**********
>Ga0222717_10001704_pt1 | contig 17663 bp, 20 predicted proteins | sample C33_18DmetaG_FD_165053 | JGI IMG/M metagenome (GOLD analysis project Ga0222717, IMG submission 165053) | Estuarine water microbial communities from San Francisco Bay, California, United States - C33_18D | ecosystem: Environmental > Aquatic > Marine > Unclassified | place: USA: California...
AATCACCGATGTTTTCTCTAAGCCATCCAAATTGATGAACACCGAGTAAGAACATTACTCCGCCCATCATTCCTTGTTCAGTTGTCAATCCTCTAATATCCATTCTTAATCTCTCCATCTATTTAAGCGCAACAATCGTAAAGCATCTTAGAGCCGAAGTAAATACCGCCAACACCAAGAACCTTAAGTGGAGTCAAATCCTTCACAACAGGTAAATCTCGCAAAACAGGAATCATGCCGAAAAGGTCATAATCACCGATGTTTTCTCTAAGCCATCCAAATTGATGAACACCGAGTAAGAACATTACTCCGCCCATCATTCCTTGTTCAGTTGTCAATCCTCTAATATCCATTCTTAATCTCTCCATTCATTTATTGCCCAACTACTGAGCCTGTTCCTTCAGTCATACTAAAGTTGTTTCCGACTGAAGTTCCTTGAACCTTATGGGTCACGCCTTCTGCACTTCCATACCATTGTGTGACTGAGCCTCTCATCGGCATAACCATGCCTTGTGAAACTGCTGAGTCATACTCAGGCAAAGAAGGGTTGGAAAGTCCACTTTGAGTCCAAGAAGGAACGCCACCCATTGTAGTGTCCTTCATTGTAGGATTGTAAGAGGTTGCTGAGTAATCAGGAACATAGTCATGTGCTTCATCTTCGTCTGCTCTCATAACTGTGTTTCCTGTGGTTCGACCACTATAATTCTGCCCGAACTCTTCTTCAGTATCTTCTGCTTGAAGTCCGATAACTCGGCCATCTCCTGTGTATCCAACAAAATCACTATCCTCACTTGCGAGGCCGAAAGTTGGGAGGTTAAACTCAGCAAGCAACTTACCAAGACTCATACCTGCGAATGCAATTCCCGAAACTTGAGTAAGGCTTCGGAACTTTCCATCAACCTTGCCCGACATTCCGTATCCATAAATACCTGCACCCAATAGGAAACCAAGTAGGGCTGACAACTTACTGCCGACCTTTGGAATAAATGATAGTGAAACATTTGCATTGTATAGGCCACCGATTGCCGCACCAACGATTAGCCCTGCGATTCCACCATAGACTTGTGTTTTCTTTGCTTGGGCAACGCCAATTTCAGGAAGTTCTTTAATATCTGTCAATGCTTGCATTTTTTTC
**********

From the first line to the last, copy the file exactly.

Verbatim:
>Ga0222717_10001704_pt1 | contig 17663 bp, 20 predicted proteins | sample C33_18DmetaG_FD_165053 | JGI IMG/M metagenome (GOLD analysis project Ga0222717, IMG submission 165053) | Estuarine water microbial communities from San Francisco Bay, California, United States - C33_18D | ecosystem: Environmental > Aquatic > Marine > Unclassified | place: USA: California...
AATCACCGATGTTTTCTCTAAGCCATCCAAATTGATGAACACCGAGTAAGAACATTACTCCGCCCATCATTCCTTGTTCAGTTGTCAATCCTCTAATATCCATTCTTAATCTCTCCATCTATTTAAGCGCAACAATCGTAAAGCATCTTAGAGCCGAAGTAAATACCGCCAACACCAAGAACCTTAAGTGGAGTCAAATCCTTCACAACAGGTAAATCTCGCAAAACAGGAATCATGCCGAAAAGGTCATAATCACCGATGTTTTCTCTAAGCCATCCAAATTGATGAACACCGAGTAAGAACATTACTCCGCCCATCATTCCTTGTTCAGTTGTCAATCCTCTAATATCCATTCTTAATCTCTCCATTCATTTATTGCCCAACTACTGAGCCTGTTCCTTCAGTCATACTAAAGTTGTTTCCGACTGAAGTTCCTTGAACCTTATGGGTCACGCCTTCTGCACTTCCATACCATTGTGTGACTGAGCCTCTCATCGGCATAACCATGCCTTGTGAAACTGCTGAGTCATACTCAGGCAAAGAAGGGTTGGAAAGTCCACTTTGAGTCCAAGAAGGAACGCCACCCATTGTAGTGTCCTTCATTGTAGGATTGTAAGAGGTTGCTGAGTAATCAGGAACATAGTCATGTGCTTCATCTTCGTCTGCTCTCATAACTGTGTTTCCTGTGGTTCGACCACTATAATTCTGCCCGAACTCTTCTTCAGTATCTTCTGCTTGAAGTCCGATAACTCGGCCATCTCCTGTGTATCCAACAAAATCACTATCCTCACTTGCGAGGCCGAAAGTTGGGAGGTTAAACTCAGCAAGCAACTTACCAAGACTCATACCTGCGAATGCAATTCCCGAAACTTGAGTAAGGCTTCGGAACTTTCCATCAACCTTGCCCGACATTCCGTATCCATAAATACCTGCACCCAATAGGAAACCAAGTAGGGCTGACAACTTACTGCCGACCTTTGGAATAAATGATAGTGAAACATTTGCATTGTATAGGCCACCGATTGCCGCACCAACGATTAGCCCTGCGATTCCACCATAGACTTGTGTTTTCTTTGCTTGGGCAACGCCAATTTCAGGAAGTTCTTTAATATCTGTCAATGCTTGCATTTTTTTC